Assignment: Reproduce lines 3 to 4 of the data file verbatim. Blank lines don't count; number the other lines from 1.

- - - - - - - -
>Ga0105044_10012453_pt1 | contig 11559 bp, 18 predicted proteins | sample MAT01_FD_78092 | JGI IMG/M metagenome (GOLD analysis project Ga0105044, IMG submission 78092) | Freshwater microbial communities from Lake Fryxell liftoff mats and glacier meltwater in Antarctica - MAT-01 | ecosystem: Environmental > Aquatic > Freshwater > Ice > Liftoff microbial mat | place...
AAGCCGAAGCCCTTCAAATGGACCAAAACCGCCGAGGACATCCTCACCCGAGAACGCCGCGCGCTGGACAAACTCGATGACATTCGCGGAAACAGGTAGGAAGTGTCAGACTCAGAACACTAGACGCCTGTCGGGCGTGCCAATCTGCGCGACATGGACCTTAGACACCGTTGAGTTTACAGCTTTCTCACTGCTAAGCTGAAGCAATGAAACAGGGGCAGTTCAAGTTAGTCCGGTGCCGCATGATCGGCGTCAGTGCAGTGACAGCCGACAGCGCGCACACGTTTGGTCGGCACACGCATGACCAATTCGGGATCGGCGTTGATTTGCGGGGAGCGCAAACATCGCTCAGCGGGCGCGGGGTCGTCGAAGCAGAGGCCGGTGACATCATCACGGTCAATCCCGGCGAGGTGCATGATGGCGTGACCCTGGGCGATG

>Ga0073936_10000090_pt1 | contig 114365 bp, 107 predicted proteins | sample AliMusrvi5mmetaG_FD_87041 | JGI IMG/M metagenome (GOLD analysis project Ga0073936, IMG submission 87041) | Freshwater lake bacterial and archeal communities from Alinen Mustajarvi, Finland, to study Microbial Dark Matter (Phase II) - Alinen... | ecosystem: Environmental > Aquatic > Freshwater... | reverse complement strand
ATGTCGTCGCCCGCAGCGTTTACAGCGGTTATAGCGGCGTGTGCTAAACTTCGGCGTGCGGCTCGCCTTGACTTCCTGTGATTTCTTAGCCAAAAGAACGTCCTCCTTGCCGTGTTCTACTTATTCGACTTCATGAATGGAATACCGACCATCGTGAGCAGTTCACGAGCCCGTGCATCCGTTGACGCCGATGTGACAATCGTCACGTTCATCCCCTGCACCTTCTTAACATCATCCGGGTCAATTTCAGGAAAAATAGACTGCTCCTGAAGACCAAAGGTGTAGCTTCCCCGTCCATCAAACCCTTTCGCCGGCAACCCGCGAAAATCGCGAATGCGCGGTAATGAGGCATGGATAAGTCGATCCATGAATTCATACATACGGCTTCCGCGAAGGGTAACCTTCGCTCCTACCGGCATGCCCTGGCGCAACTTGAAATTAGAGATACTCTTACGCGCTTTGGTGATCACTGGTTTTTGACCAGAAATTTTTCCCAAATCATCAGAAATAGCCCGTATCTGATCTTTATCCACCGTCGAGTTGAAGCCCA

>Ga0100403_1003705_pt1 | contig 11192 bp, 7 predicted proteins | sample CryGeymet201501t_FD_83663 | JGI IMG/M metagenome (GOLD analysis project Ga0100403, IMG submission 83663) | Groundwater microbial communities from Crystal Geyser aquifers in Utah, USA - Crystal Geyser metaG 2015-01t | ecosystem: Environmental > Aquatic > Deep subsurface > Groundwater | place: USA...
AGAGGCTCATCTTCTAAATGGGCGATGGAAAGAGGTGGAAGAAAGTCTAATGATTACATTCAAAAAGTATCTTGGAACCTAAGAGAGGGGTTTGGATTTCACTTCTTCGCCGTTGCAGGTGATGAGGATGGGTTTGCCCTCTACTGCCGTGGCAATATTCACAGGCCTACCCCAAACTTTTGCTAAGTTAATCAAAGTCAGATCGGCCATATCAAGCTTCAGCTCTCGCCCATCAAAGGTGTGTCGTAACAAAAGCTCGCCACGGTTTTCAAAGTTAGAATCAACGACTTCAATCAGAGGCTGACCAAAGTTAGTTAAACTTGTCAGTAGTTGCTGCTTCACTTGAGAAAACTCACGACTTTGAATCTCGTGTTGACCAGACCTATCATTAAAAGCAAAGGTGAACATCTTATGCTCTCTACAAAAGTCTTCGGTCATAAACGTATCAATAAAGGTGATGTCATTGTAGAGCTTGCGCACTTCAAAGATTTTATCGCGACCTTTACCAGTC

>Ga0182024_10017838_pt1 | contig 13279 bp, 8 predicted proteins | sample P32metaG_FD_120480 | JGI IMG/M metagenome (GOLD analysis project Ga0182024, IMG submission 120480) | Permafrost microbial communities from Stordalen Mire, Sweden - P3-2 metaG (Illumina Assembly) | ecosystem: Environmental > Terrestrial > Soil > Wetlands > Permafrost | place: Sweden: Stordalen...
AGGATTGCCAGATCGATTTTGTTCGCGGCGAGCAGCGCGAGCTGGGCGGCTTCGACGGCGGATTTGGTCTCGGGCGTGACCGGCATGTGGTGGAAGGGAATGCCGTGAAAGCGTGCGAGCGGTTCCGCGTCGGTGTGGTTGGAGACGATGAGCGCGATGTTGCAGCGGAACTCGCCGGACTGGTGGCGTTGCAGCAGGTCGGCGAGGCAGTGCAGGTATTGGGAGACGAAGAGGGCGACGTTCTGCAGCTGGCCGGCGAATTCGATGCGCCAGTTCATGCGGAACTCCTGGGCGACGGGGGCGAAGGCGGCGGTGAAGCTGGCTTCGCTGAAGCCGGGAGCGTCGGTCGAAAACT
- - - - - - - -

>Ga0073936_10000090_pt1 | contig 114365 bp, 107 predicted proteins | sample AliMusrvi5mmetaG_FD_87041 | JGI IMG/M metagenome (GOLD analysis project Ga0073936, IMG submission 87041) | Freshwater lake bacterial and archeal communities from Alinen Mustajarvi, Finland, to study Microbial Dark Matter (Phase II) - Alinen... | ecosystem: Environmental > Aquatic > Freshwater... | reverse complement strand
ATGTCGTCGCCCGCAGCGTTTACAGCGGTTATAGCGGCGTGTGCTAAACTTCGGCGTGCGGCTCGCCTTGACTTCCTGTGATTTCTTAGCCAAAAGAACGTCCTCCTTGCCGTGTTCTACTTATTCGACTTCATGAATGGAATACCGACCATCGTGAGCAGTTCACGAGCCCGTGCATCCGTTGACGCCGATGTGACAATCGTCACGTTCATCCCCTGCACCTTCTTAACATCATCCGGGTCAATTTCAGGAAAAATAGACTGCTCCTGAAGACCAAAGGTGTAGCTTCCCCGTCCATCAAACCCTTTCGCCGGCAACCCGCGAAAATCGCGAATGCGCGGTAATGAGGCATGGATAAGTCGATCCATGAATTCATACATACGGCTTCCGCGAAGGGTAACCTTCGCTCCTACCGGCATGCCCTGGCGCAACTTGAAATTAGAGATACTCTTACGCGCTTTGGTGATCACTGGTTTTTGACCAGAAATTTTTCCCAAATCATCAGAAATAGCCCGTATCTGATCTTTATCCACCGTCGAGTTGAAGCCCA